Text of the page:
14. Botanical Garden in Puerto Morelos
If you’re interested in nature experiences, make a visit to the Jardín Botanico Dr. Alfredo Barrera Marin (yep, it’s a mouthful). Located just outside of Puerto Morelos, the garden is easy to get to via colectivo.
Wander the garden paths and admire the native foliage. There are some interpretive signs, but a base knowledge of plants will help you understand what you’re looking at. Though, even if you don’t know what the plants are called (I didn’t) you will still appreciate their beauty!
You’ll also spot plenty of lizards and bird species. If you’re lucky you can spot the resident group of howler monkeys, which is pretty exciting!
View a replica of a traditional Maya homestead, learn about how rubber was historically harvested in the region, and (if you dare) climb a viewing tower to take in the view of the mangroves beyond the gardens.
After your visit to the garden, head into Puerto Morelos to wander the malecon and grab a delicious seafood lunch!
15. Swim in a Cenote
Cenotes are one of the most popular attractions within the Riviera Maya. These swimming spots are the result of sinkholes forming in the porous limestone bedrock of the region and revealing underground rivers.
There are thousands of cenotes throughout the Yucatán peninsula and each of them is unique. Some are fully exposed to the sky above, while others have more of a cave feel. Some cenotes are deep enough to Scuba dive, while others are better for just swimming.
The water in cenotes is usually quite cool because it comes from underground, so they make for a refreshing place to swim.
Most cenotes have entrance fees, and the fees vary depending on the amenities provided and how developed the cenote is. You may pay anywhere from 30 to 300 pesos in admission.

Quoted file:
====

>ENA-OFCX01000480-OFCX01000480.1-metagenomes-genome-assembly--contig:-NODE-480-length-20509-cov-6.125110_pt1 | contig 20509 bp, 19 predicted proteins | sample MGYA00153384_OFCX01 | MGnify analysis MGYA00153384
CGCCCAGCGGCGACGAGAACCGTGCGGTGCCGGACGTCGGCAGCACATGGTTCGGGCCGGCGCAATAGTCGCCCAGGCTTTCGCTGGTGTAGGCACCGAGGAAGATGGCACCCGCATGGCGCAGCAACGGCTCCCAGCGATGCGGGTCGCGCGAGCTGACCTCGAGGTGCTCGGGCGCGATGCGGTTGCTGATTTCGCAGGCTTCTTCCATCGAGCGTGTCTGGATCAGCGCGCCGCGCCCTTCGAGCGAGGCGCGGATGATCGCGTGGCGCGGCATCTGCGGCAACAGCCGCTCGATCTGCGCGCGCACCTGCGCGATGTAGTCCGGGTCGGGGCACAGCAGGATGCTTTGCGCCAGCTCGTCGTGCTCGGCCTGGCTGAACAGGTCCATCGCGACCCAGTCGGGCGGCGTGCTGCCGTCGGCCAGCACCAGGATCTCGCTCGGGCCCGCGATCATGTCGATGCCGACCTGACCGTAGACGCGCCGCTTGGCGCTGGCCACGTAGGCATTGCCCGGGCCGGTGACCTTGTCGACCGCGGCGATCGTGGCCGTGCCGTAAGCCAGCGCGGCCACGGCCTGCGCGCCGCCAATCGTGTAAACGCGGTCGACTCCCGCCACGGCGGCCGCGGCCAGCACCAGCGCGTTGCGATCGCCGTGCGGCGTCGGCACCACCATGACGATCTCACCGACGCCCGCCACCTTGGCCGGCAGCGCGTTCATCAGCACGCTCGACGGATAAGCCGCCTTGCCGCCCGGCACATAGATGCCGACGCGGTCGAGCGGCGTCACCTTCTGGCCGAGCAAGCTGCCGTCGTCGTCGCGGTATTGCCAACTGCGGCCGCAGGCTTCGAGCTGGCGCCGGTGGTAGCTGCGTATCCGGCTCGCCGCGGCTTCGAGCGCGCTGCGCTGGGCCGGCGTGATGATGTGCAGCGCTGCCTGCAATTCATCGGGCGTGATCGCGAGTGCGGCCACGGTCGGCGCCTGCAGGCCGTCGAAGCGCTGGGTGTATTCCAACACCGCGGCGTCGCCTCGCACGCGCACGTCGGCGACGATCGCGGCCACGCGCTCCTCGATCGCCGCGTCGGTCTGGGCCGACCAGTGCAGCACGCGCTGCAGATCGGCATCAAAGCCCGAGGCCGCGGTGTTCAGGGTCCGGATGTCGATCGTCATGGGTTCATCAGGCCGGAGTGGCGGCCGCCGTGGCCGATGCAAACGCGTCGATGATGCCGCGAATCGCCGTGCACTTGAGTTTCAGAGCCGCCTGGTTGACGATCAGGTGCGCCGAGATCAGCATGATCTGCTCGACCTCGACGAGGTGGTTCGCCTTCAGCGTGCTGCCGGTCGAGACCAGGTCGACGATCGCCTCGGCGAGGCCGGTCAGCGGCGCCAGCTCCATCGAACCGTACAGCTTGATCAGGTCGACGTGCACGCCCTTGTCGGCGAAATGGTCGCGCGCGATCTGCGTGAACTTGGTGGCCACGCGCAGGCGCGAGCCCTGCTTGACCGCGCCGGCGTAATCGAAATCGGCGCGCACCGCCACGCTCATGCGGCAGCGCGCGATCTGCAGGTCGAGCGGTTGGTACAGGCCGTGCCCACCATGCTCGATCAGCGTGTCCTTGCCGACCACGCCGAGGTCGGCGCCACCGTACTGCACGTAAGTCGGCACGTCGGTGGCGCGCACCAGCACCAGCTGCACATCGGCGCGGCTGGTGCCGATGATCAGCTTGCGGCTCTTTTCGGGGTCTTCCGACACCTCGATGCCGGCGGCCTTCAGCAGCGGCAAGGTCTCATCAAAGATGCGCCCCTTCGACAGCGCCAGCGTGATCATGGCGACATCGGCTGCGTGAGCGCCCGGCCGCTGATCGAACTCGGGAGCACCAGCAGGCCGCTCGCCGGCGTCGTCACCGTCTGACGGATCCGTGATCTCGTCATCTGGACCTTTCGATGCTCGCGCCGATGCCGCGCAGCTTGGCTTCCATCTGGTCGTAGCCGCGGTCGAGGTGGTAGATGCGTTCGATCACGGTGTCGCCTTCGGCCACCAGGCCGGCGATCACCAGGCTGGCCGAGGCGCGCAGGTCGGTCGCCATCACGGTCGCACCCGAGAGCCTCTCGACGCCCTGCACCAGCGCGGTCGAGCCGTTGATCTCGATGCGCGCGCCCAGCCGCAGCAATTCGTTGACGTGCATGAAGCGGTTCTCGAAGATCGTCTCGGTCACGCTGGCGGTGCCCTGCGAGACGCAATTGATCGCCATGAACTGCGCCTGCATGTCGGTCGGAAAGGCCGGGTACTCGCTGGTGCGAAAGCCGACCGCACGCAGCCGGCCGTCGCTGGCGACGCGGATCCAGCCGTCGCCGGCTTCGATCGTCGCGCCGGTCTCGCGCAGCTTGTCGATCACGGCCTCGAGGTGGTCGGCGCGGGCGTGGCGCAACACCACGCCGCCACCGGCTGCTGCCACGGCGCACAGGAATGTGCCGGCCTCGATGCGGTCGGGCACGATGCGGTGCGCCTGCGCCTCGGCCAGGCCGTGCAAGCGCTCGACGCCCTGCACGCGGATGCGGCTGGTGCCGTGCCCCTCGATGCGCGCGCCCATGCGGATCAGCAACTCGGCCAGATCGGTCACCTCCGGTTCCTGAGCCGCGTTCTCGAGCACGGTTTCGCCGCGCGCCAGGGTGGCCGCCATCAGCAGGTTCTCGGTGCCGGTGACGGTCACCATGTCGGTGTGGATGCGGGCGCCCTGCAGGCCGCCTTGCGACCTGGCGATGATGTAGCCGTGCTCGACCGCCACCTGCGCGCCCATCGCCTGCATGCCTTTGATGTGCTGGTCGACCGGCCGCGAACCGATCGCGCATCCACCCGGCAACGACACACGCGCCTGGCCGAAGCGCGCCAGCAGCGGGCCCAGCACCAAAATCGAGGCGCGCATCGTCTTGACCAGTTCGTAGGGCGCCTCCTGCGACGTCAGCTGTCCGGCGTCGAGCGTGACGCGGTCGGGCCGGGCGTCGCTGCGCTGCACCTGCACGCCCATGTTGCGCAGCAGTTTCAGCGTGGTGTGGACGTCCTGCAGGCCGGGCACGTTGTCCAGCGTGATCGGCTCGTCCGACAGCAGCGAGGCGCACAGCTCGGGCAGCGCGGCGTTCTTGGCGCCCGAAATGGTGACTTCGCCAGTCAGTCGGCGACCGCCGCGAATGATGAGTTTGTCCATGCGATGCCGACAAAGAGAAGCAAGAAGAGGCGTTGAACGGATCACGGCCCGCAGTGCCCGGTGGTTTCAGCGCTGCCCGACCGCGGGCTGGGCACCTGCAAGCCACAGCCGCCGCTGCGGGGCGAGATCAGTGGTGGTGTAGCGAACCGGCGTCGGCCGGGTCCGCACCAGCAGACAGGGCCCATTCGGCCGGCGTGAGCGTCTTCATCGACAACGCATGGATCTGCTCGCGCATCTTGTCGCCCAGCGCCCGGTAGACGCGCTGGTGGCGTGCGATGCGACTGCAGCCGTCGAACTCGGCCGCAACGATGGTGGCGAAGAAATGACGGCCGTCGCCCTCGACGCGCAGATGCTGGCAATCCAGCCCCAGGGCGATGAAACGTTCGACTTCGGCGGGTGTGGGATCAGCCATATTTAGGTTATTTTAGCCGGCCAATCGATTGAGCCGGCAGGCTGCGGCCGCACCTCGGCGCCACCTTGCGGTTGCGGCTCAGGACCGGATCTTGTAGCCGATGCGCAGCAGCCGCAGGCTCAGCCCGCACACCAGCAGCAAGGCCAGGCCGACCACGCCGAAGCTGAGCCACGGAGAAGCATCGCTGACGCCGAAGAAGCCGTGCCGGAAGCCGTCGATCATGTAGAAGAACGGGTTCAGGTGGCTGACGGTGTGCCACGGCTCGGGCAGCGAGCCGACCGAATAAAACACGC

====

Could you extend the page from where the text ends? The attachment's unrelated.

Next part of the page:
Check out this epic list of 34 cenotes in the Riviera Maya to find the perfect one to visit!
16. Take a Snorkeling Tour
With dreamy, warm, crystalline water the Riviera Maya is an enticing snorkeling destination. Hop on a tour from Playa del Carmen, Puerto Morelos, Cozumel, or anywhere else you can find a boat!
Beneath the surface you’ll encounter colorful tropical fish, sea turtles, reef sharks, whale sharks, and so much more! And, if you really love snorkeling, take multiple tours that head to different destinations just so you can experience a variety of different underwater settings!
If you’re looking for a reputable tour company, Phantom Divers is my recommendation. They operate out of Playa del Carmen and a friend of mine works for them so I know that they offer great service. You won’t be disappointed!
17. Dive the Palancar Reef
The Palancar Reef is one of the largest coral reefs in the world. Naturally, it’s a bucket list destination for many divers. If you’re curious about diving in the Riviera Maya, this is one of the most popular spots to visit on your dive.
The reef sits just off the coast of Cozumel, but there are dive excursions to the Palancar Reef that leave from Playa del Carmen every day. Again, Phantom Divers is the company I recommend, but there are many reputable tour operators to choose from.
18. Visit an Underwater Art Museum
Definitely one of the most offbeat things to do in Riviera Maya, MUSA (Museo Subacuatico de Arte) is an underwater art installation that you can visit via a snorkeling or diving tour from Cancun or Isla Mujeres.
According to their website, MUSA was created to “counteract the effects of climate change on our oceans and reef systems.” The idea is ultimately to help draw visitors to the art installation and away from the sensitive reefs in the region, which have been harmed over time due to climate change and tourism.
The museum also offers a new habitat for sea creatures to inhabit, and in turn, visitors have a chance to spot sea life in a less delicate environment.
As you continue planning your visit to the Riviera Maya, you may find the following posts helpful:
- Awesome Things to do in Playa del Carmen
- Where to Stay in Playa del Carmen (for every budget)
- What to Pack for the Riviera Maya & Cancun
- Incredible Things to do on Cozumel Island
Or, click here to check out all of my content on the Riviera Maya!